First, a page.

On December 10, the world commemorated the 60th year of the Universal Declaration of Human Rights. Joseph Saunders, the deputy program director of Human Rights Watch in New York, who lived in Indonesia for two and a half years in the 1990s, answered this question: Do human rights violators today face more intense pressure when they trample on rights than they did 60 years ago? The answer, he said, is a resounding yes.
However, Indonesia’s posture in terms of respect for and adherence to human rights principles needs to be examined critically, and, given the ominous attacks on minority religions over 2008, the country has to look critically at worsening intolerance on the part of hard-line fundamentalists.
Historically speaking, the human rights movement has come a long way and today it has become a strong feature of most of the world’s constitutions, observed or not. Also, many governments have created human rights ministries and signed international treaties as supported by the United Nations Human Rights Council and the UN Human Rights Commissioner for Human Rights. And the establishment of the International Criminal Court in The Hague, Netherlands is one great leap forward in protecting fundamental human rights.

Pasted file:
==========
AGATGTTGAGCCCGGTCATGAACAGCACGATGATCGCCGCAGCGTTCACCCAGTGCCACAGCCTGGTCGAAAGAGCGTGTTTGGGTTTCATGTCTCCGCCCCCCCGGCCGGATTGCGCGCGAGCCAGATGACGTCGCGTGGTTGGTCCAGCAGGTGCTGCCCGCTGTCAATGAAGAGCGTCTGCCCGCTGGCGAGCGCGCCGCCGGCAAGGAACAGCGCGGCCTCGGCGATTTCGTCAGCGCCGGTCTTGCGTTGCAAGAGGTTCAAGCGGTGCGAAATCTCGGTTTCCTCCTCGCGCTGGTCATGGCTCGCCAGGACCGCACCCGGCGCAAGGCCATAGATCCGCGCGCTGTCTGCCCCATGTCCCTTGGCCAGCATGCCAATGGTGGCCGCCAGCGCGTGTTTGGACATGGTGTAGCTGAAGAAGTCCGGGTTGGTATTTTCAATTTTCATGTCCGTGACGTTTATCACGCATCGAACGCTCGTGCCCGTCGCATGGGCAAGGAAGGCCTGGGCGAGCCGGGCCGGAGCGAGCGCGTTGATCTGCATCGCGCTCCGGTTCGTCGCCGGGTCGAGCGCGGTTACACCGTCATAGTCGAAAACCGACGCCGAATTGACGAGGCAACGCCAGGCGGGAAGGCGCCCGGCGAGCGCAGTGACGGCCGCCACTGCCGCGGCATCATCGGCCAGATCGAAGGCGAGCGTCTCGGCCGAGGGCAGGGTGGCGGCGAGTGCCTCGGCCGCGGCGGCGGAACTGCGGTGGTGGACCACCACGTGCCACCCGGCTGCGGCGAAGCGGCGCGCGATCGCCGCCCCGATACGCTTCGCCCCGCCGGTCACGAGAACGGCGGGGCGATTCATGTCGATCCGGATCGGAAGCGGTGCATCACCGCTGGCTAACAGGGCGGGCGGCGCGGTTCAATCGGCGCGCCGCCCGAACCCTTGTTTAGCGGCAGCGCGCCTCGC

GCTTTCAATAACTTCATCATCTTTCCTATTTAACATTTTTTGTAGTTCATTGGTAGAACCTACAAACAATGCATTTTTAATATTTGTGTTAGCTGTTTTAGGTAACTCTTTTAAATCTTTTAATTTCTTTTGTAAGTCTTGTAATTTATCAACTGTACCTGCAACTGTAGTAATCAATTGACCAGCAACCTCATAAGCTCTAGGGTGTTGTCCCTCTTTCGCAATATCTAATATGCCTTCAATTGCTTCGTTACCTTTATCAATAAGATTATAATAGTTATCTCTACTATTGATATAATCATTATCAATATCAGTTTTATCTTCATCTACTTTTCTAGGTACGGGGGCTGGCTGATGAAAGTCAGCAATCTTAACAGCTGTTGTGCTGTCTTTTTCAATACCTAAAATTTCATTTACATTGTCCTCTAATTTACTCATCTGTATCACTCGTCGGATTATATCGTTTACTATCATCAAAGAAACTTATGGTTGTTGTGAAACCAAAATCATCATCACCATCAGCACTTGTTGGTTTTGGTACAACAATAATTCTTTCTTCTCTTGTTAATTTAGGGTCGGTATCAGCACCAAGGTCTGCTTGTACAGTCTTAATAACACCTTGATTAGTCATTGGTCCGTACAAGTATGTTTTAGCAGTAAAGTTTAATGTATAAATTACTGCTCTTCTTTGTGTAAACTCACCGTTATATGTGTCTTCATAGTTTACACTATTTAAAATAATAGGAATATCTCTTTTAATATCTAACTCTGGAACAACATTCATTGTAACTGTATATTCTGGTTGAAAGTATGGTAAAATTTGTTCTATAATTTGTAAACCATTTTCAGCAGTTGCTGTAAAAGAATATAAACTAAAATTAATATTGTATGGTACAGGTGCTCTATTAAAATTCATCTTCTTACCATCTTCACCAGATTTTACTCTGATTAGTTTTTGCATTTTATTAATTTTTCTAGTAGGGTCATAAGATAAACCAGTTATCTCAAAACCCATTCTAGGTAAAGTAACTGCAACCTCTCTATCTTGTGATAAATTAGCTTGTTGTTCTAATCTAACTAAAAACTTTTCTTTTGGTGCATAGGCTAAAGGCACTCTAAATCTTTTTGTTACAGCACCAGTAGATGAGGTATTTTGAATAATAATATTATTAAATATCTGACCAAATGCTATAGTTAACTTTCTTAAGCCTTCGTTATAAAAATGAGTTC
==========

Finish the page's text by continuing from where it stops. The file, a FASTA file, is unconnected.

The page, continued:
In Indonesia, the Constitution Undang-Undang Dasar 1945 acknowledges at least 15 human rights principles: self-determination (Preamble and article 1), citizenship (article 26), equality before the law (article 27), work (article 27), decent life (article 27), association (article 28), express an opinion (article 28), religion (article 29), national defense (article 30), education (article 31), social welfare (article 33), social security (article 34), independent judiciary (elucidation of articles 24 and 25), preserve cultural traditions (elucidation of article 32), and preserve local language (elucidation of article 31).
Indonesia is also an elected member of United Nations Human Rights Council among 47 members of 63 contenders, of which other 12 Asian countries are Bangladesh, Bahrain, China, India, Japan, Jordan, Malaysia, Pakistan, Philippines, South Korea, Saudi Arabia and Sri Lanka. Thus it looks good on paper.
On April 11, 2002, The Rome Statute 1998 was ratified by 60 states which brought the International Criminal Court being. However, Indonesia has yet to ratify this statute, regardless of the current 56 ratifications and 62 signatures from other states. In 2004, President Susilo Bambang Yudhoyono adopted a National Plan of Action on Human Rights, which states that Indonesia intends to ratify the Rome Statute in 2008.